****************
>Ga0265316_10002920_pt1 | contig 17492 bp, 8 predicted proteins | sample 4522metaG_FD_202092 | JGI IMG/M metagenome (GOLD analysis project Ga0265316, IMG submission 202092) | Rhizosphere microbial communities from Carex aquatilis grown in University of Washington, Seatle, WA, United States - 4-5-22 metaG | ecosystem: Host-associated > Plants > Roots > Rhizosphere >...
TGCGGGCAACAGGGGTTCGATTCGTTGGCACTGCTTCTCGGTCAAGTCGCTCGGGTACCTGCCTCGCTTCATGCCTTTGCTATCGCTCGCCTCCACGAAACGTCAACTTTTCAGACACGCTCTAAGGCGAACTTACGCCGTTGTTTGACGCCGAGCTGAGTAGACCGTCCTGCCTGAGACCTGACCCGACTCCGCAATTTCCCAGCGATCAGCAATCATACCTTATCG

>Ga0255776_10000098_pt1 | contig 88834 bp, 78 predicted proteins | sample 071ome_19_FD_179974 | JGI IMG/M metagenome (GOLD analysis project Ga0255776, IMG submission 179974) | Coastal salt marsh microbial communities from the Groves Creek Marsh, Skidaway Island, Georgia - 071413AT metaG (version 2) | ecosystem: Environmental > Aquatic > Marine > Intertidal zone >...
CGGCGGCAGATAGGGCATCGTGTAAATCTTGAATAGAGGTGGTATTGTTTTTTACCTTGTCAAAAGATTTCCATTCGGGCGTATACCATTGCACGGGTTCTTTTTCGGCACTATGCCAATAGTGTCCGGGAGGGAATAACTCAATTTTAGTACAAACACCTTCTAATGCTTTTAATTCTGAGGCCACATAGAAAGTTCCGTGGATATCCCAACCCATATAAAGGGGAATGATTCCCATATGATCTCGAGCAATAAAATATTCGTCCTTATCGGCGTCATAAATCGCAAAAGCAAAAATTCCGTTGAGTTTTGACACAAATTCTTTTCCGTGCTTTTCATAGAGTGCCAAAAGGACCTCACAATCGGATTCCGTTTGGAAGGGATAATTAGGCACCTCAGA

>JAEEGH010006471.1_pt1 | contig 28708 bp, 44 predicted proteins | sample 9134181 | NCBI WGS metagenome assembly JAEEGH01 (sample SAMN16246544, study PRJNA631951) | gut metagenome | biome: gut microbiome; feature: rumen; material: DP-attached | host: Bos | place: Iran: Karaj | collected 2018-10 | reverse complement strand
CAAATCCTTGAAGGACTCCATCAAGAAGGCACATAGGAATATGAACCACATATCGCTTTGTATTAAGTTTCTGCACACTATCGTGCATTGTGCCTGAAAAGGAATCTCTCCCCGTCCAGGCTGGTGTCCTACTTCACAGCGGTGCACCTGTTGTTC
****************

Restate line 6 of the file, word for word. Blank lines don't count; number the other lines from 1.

CAAATCCTTGAAGGACTCCATCAAGAAGGCACATAGGAATATGAACCACATATCGCTTTGTATTAAGTTTCTGCACACTATCGTGCATTGTGCCTGAAAAGGAATCTCTCCCCGTCCAGGCTGGTGTCCTACTTCACAGCGGTGCACCTGTTGTTC